photo by Erik (HASH) Hersman
Although voters have been known to surprise pollsters, as Hillary Clinton knows all too well, former judge Roy Moore seems poised to win a U.S. Senate seat in tomorrow’s special election in Alabama.
How long he’ll keep it is another matter entirely.
When Alabama Gov. Kay Ivey set dates for a special election to fill Jeff Sessions’ vacant Senate seat, the question was not whether a Republican would win, but which one. Luther Strange, a former state attorney general who held Sessions’ vacant seat, had been appointed by Ivey’s predecessor, Robert Bentley. At the time of the appointment, Bentley said he would not call a special election as per Alabama state law, citing the expense such an election would entail.
Bentley, however, resigned after pleading guilty to charges of violating campaign finance and ethics laws. Ivey set the special election in motion, noting in a press release that “following the law trumps the expense of a special election.” Despite support from prominent national Republicans including Senate Majority Leader Mitch McConnell and President Trump, Strange lost decisively to Moore in the primary.
Under normal circumstances, a Republican candidate who wins the primary in Alabama faces a smooth road to the U.S. Senate. The state has not sent a Democrat to the Senate since 1992 – and that campaign re-elected incumbent Sen. Richard Shelby, who became a Republican in 1994 and continues to serve today. The state elected its last Democrat who stayed a Democrat in 1990. But the serious allegations of sexual misconduct Moore now faces seemed, for a time, as if they might shift the balance against him despite the state’s deep-red history. Or at least it seemed that way to certain observers, mostly outside Alabama.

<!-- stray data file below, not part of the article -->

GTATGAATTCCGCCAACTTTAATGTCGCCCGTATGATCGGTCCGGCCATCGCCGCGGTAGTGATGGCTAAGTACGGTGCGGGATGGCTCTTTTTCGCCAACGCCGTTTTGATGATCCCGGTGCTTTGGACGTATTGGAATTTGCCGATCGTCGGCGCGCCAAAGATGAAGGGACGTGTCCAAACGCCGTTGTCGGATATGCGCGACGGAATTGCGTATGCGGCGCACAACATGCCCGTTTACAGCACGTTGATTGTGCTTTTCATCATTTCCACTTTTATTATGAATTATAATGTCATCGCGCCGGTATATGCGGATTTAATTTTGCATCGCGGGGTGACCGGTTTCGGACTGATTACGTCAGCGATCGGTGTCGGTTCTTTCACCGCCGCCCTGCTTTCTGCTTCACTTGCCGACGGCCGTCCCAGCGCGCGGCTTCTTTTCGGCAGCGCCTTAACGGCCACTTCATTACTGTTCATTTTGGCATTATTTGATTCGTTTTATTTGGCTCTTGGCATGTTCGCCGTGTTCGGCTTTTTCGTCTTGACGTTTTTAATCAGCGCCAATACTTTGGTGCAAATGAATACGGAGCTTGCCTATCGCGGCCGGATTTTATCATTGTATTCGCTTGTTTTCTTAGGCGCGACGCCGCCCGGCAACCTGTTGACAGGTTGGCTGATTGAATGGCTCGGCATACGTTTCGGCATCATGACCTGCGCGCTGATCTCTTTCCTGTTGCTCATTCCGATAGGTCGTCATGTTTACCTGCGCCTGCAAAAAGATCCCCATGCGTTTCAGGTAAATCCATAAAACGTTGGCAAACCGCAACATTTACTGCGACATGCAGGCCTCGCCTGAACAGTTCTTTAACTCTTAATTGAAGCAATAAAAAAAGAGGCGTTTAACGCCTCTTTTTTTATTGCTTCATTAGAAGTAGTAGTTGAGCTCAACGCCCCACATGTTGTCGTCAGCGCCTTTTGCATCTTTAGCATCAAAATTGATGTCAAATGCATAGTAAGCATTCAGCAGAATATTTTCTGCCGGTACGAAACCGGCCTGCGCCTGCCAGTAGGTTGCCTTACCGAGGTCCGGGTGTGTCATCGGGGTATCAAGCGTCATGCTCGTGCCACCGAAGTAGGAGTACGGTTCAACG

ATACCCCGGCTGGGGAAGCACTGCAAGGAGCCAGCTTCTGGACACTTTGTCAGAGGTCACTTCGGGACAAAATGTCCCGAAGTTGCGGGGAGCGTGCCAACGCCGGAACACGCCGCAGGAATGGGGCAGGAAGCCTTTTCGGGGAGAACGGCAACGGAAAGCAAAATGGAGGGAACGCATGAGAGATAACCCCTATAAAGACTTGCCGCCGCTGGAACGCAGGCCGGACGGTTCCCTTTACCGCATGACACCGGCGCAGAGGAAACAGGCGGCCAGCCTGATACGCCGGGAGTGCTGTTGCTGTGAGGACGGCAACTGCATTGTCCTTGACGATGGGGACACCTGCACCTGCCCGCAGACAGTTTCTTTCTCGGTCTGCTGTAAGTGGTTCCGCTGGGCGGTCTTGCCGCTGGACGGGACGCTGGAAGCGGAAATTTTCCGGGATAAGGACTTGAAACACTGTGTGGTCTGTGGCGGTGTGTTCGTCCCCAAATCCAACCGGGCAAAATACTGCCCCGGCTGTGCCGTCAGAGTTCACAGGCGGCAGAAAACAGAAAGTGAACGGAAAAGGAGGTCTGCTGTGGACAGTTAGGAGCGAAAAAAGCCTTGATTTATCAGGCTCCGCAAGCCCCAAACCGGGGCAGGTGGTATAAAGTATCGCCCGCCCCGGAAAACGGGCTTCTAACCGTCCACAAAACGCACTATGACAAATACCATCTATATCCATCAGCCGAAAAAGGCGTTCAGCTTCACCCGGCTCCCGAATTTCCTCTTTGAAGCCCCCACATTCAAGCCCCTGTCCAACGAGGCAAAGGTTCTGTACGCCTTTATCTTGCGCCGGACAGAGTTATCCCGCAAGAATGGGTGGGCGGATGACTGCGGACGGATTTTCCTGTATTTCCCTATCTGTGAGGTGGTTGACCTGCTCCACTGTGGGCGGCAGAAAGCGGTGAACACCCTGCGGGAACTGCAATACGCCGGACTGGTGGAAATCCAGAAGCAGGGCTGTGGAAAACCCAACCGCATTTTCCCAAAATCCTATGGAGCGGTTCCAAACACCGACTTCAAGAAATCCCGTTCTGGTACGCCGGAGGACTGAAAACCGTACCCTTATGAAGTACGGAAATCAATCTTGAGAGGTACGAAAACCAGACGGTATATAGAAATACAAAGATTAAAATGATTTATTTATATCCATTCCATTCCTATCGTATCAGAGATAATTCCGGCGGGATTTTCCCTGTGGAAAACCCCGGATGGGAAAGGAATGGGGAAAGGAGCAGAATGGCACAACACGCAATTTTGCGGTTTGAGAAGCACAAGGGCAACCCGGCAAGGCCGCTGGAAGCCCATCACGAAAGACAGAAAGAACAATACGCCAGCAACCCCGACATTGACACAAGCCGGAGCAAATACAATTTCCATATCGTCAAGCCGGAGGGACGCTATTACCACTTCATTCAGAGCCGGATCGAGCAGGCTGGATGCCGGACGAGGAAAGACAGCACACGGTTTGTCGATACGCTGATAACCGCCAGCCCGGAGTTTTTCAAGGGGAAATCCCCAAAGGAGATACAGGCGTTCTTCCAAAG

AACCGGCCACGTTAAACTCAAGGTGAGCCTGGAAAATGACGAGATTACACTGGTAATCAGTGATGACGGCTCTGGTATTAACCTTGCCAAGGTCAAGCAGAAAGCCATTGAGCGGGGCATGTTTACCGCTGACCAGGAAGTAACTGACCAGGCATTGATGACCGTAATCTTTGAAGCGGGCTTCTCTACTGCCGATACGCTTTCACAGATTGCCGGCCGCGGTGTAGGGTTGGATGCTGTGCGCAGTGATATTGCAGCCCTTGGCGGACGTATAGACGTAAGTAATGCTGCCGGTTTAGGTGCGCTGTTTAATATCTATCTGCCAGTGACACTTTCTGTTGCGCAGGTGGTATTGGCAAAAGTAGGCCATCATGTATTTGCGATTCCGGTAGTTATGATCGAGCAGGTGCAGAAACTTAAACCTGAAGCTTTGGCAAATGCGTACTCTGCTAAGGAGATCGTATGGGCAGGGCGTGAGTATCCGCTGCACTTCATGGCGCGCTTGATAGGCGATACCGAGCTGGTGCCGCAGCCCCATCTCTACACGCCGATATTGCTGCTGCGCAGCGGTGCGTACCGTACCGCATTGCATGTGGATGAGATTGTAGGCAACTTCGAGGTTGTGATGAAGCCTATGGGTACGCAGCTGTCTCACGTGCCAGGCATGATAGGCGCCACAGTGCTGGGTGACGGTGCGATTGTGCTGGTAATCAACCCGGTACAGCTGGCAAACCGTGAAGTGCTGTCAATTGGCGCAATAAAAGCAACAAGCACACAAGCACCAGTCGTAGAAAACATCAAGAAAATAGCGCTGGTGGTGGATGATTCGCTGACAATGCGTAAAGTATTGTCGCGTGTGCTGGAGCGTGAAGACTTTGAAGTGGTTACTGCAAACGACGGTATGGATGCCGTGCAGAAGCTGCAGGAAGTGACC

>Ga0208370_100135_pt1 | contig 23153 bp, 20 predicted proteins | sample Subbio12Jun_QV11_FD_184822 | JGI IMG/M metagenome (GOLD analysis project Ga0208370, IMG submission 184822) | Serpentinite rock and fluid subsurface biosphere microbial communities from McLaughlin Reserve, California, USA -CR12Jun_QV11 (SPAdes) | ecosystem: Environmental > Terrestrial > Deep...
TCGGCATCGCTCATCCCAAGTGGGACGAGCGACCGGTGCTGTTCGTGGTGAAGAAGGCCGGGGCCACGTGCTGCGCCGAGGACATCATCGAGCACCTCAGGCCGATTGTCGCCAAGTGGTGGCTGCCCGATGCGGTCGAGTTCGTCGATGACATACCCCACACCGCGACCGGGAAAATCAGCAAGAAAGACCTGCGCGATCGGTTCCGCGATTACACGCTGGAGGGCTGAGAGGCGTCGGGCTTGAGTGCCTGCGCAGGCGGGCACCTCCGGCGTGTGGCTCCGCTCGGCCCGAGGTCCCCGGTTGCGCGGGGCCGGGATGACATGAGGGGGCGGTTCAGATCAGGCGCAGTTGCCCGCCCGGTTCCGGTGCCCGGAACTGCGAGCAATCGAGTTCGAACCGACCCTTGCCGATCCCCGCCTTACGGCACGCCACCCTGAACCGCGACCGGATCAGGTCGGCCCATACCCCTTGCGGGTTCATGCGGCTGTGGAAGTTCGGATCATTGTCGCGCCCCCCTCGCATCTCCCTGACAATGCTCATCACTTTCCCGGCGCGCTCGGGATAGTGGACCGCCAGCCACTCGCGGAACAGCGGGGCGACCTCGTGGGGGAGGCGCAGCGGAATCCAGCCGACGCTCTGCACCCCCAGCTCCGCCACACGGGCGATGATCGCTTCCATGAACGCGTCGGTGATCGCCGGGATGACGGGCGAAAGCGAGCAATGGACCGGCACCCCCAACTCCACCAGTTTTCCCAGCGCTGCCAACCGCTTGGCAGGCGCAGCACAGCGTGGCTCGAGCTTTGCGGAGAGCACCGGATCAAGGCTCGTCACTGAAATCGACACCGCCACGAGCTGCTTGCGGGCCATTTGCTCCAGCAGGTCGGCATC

While many national Republicans sought to distance themselves from Moore as soon as the first allegations of sexual interactions with teenagers were revealed, GOP officials in Alabama held their ground. Despite criticism of Moore from McConnell, Sessions and House Speaker Paul Ryan, Alabama Republicans such as Secretary of State John Merrill have spoken in support of the candidate. Others, like state Rep. Mike Ball, have expressed the opinion that it is too late to oppose Moore at this point, since by the time the allegations became public, state law would not permit Republicans to remove Moore from the ballot.
The majority of the state’s voters, too, seem to be holding on despite disapproval of their candidate. While the margin is much closer than it was before Moore’s accusers stepped forward in early November, polls still show Moore leading his opponent, Democrat Doug Jones. A drift away from Moore will likely make Tuesday’s voting closer than it otherwise would have been, and has at least made it conceivable for a Democrat to win, but that is not the likeliest outcome.
The fact that Alabama Republicans have not abandoned Moore does not mean they necessarily condone either his past conduct or the manner in which he addressed it when it was raised during the campaign. It probably reflects, to a considerable degree, a more pragmatic approach: Because of the way Alabama’s election law works, it was impractical to replace Moore on tomorrow’s ballot with another Republican. Regardless of the party’s actions in November, Moore would have appeared on the ballot as the Republican candidate; any potential Republican opponent would have had to run a write-in campaign, almost certainly a doomed effort unless Moore dropped out of the race.